Networking: Moving From Open to Closed (Part 2 of 2)
“The past is never dead. It’s not even past.” — William Faulkner
In the first half of this blog, I explained how MSDCs are like mainframes and super computers. In this half I develop on my thesis that the networks connecting compute and storage resources within the MSDC are becoming proprietary just like they are in mainframes to create a competitive advantage.
Continuing from where I left off, the internal architecture of a mainframe is parallel to MSDC architectures as shown in the figure to the right.
Mainframe architectures were (and still are) proprietary, in that how the compute and storage resources are connected was an internal engineering design. Each vendor had their own internal design which served as a competitive differentiation. We are seeing the same thing happening in MSDCs.
The networking technologies used by MSDCs to connect compute and storage (at a much larger scale than mainframes) are increasingly becoming proprietary to create competitive differentiation. For example: how AWS provides EC2 by connecting its servers and storage is an internal Amazon engineering design. Similarly how Google connects all of its servers across geographies in delivering its services is also an internal design, created by hundreds of computer science PhDs.
It seems like these MSDCs are increasingly creating networking technologies (protocols and devices) that are suitable to their MSDC needs, hyper-scale, hyper-agile infrastructure. This is evident from the SDN efforts of these MSDCs that are increasingly wanting the entire networking device (from Layer 2 – Layer 7) to become programmable. Multiple examples of proprietary designs are: Google, Mystery switch, Amazon, Cold Shoulder, Googlenet, Amazon builds everything, Secretive WiFi, Amazon builds ASICs etc. Based on these articles and news, there is good reason to believe that the networking protocols are becoming proprietary. Traditional open (TCP/IP based) networking infrastructure has been great for client-server computing but is increasingly unsuitable for MSDC needs, which are more about connecting (and tearing down) compute and storage resources for enterprise applications in a very dynamic way. Automating configuration of networks helps but is not addressing the core problems of efficiency (packet overhead with VXLAN for example) and speed (allocating and reusing compute and storage resources across geographies). Therefore they have very good reason to invent their own protocols, that may use some of the open TCP/IP standards but they may also not. This is just like the mainframes and supercomputers designing their internal memory buses and connecting massively parallel CPU architectures together in proprietary ways, optimizing for certain applications’ CPU and memory footprints.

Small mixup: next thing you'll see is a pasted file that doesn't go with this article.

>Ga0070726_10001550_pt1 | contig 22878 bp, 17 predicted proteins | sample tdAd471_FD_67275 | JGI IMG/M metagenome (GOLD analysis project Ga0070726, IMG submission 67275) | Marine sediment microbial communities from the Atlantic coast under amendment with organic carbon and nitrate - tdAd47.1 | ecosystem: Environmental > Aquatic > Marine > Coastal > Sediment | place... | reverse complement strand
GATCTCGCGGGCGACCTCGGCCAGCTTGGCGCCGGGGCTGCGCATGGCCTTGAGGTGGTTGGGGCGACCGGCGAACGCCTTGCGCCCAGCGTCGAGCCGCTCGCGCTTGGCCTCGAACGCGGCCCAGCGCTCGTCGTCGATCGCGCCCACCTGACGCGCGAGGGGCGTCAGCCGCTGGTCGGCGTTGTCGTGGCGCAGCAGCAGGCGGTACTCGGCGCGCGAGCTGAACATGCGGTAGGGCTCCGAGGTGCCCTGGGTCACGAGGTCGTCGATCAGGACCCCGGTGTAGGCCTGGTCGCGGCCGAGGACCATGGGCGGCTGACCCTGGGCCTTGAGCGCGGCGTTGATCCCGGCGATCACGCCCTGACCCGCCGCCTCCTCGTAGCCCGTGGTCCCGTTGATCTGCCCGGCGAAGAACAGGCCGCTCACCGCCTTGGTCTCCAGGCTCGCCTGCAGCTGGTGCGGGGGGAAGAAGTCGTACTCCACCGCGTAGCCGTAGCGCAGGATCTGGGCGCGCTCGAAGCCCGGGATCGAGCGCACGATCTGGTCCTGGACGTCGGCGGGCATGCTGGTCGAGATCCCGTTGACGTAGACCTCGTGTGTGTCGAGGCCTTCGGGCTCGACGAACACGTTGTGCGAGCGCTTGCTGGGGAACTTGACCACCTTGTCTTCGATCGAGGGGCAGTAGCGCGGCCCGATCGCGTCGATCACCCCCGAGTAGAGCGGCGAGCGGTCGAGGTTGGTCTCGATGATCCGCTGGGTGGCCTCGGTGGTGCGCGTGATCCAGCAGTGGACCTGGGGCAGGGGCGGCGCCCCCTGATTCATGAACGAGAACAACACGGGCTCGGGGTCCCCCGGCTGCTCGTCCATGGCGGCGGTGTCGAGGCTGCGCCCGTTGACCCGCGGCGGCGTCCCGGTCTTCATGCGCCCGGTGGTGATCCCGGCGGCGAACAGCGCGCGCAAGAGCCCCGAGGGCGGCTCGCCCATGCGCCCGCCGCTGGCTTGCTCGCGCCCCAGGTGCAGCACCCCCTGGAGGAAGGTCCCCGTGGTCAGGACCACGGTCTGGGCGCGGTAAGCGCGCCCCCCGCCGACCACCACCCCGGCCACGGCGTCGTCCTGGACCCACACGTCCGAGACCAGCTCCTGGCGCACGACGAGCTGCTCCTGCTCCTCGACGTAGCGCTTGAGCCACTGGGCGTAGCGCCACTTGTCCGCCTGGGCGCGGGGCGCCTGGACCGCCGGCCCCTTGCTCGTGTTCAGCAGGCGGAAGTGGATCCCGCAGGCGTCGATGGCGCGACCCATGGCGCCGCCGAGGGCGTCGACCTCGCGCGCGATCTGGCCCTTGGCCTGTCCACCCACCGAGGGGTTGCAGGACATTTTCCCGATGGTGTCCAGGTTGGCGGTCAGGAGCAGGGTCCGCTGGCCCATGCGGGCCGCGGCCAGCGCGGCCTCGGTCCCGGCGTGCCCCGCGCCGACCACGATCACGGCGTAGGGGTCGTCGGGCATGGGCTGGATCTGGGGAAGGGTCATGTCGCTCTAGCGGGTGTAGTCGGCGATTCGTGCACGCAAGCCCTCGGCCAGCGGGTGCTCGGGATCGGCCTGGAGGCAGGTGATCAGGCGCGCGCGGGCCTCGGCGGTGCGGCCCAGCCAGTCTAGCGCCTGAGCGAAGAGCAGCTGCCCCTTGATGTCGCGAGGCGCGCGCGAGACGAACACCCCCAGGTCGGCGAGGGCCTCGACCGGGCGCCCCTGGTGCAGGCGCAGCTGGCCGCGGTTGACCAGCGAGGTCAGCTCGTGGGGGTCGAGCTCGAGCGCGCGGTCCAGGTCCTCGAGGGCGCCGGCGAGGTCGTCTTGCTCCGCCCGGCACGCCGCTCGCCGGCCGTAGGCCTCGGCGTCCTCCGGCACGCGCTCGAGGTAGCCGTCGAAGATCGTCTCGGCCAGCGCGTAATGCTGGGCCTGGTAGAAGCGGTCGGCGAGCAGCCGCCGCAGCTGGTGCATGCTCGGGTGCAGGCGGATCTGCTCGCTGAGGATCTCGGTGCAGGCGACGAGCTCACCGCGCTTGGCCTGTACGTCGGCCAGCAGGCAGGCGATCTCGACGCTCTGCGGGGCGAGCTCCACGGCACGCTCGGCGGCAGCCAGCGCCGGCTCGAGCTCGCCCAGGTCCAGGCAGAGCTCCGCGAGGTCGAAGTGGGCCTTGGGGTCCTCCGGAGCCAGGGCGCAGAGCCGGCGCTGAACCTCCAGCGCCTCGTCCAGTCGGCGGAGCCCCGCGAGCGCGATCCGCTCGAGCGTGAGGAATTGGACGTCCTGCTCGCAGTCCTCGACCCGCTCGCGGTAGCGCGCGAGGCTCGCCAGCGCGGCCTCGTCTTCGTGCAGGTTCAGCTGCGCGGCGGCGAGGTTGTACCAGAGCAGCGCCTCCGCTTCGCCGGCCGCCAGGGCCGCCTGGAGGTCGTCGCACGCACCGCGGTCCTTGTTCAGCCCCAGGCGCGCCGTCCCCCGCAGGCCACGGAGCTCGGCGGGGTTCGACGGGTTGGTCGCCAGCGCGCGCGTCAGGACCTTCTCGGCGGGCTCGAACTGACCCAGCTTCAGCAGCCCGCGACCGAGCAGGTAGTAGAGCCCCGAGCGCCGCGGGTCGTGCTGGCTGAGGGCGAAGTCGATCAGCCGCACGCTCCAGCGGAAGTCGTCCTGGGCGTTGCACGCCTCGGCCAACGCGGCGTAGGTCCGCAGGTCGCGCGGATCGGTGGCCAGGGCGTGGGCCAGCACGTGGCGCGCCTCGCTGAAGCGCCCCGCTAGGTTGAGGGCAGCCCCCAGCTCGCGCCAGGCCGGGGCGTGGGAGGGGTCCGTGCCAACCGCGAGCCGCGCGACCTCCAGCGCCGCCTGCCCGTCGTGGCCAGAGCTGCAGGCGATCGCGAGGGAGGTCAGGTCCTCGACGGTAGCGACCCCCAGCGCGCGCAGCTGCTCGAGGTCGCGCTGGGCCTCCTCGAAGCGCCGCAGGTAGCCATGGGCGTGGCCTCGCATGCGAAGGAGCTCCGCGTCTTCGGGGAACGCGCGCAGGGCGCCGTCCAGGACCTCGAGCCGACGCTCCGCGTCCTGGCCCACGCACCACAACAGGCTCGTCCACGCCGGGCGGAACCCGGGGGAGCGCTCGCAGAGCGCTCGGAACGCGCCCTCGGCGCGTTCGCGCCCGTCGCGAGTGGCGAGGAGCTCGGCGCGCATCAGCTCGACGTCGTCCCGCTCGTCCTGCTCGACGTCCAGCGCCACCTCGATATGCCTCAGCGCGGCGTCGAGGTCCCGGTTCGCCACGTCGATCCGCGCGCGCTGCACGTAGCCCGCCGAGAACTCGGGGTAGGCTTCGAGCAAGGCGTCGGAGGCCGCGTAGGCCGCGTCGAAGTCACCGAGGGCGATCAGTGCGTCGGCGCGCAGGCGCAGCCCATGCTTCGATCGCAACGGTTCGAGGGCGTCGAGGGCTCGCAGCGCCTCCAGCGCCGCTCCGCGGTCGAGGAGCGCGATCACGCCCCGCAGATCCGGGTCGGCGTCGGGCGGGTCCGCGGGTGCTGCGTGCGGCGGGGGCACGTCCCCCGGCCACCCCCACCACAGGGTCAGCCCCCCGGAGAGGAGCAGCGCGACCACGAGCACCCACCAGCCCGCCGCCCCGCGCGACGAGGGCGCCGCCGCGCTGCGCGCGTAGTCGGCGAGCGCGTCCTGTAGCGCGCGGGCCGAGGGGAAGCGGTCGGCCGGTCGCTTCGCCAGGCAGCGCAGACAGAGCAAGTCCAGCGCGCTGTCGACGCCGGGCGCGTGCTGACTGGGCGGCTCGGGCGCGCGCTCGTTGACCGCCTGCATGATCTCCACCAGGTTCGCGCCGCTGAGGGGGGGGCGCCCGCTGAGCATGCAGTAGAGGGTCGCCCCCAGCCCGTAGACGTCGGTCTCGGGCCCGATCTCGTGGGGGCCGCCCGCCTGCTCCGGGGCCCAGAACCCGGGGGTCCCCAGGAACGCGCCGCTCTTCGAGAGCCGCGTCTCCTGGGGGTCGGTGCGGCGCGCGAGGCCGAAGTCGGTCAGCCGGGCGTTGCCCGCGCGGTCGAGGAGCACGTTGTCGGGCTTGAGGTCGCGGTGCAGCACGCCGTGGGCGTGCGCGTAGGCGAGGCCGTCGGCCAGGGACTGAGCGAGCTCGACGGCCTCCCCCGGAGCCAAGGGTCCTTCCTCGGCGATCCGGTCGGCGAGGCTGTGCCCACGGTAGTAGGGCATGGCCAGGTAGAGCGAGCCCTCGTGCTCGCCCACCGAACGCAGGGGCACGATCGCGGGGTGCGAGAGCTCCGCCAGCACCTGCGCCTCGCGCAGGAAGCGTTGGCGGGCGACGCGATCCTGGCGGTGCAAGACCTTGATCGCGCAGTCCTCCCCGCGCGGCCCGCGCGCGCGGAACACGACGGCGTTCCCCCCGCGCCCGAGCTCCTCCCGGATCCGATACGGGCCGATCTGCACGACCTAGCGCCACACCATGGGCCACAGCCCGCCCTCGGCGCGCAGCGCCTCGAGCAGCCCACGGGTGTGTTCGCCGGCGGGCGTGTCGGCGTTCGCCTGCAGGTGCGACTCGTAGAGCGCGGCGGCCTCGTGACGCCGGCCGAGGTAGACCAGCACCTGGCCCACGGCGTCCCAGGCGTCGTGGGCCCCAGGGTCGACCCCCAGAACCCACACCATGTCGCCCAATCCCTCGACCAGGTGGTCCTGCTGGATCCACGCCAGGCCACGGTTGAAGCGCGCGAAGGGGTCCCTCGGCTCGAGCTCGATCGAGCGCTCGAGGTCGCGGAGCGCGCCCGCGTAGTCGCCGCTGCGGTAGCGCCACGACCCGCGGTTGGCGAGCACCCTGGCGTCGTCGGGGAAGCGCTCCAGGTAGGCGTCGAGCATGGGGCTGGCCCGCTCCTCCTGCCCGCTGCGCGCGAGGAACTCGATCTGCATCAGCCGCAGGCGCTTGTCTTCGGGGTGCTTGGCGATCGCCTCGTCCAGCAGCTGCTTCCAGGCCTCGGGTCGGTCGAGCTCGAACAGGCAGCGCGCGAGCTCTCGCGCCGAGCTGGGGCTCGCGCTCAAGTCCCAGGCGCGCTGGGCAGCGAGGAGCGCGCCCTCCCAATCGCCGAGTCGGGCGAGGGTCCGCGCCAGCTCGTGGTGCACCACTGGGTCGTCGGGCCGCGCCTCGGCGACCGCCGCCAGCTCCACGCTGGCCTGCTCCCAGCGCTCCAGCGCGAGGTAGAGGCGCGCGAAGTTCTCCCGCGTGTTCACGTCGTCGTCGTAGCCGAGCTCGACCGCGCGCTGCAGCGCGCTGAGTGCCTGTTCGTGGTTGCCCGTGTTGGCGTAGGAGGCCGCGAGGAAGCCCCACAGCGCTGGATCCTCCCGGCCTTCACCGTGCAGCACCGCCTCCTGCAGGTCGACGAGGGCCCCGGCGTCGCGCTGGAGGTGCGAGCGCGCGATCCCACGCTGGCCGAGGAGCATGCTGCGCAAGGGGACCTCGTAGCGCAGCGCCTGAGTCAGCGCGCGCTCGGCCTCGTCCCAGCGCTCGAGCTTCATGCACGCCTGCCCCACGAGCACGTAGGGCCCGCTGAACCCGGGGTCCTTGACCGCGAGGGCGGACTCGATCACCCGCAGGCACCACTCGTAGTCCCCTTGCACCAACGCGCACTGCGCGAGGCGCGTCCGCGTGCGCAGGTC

I am not saying that all of networking is going closed. So far, only the MSDC internal networks are going closed. Enterprises connecting to MSDC over the Internet/WAN are still going to need open networking technologies (TCP/IP-based stacks). This in only until MSDCs also provide a fiber connection (like Google is) to enterprises and directly connect their networks with a simple CPE device that has proprietary connectivity into a particular MSDC. This fiber connection could be from a service provider or directly provided by the MSDC which sidelines the service providers as well.
As the consolidation in MSDCs continues with the race to build compute and storage capacities faster and capture more and more of the IaaS market, there are only a handful of MSDCs that are going to be handling about 80-90% of enterprise infrastructure needs. And these MSDCs, increasingly, have to differentiate themselves through scale and cost. And that means they are going to be reinventing networking for MSDCs in a closed manner. A whole new eco-system of vendors can capitalize on this trend and disrupt the traditional infrastructure vendors. MSDCs increasingly need hyper-programmable switches and routers that are powered by processors that can enable the customized networks protocols at multi-gigabit speeds. The software and protocol stacks are most probably going to be created by MSDCs to keep their competitive differentiation in hyper-scale IaaS. Cisco Intercloud helps with overcoming this proprietary implementations when Enterprise move workloads to these MSDC clouds. Cisco Intercloud offers APIs that can translate down to the MSDC APIs to hide these proprietary implementations. Further, Cisco’s own cloud services are built on open networking standards that lower the risk of vendor lock-in.
The question to explore further would be: Is TCP/IP still relevant for internal MSDC networks? What does Layer-3 routing mean for internal MSDC networks and is BGP, for example, appropriate for connecting virtual machines (VMs) with storage resources (and end-users) as local as possible?
We, as an industry, are indeed coming full circle from closed mainframes to open client-server computing and now back to closed networking in MSDCs. As we set to go around this circle, what could the next client-server model look like? Exciting, innovative and disruptive times ahead!
Thanks for reading and I look forward to any and all comments.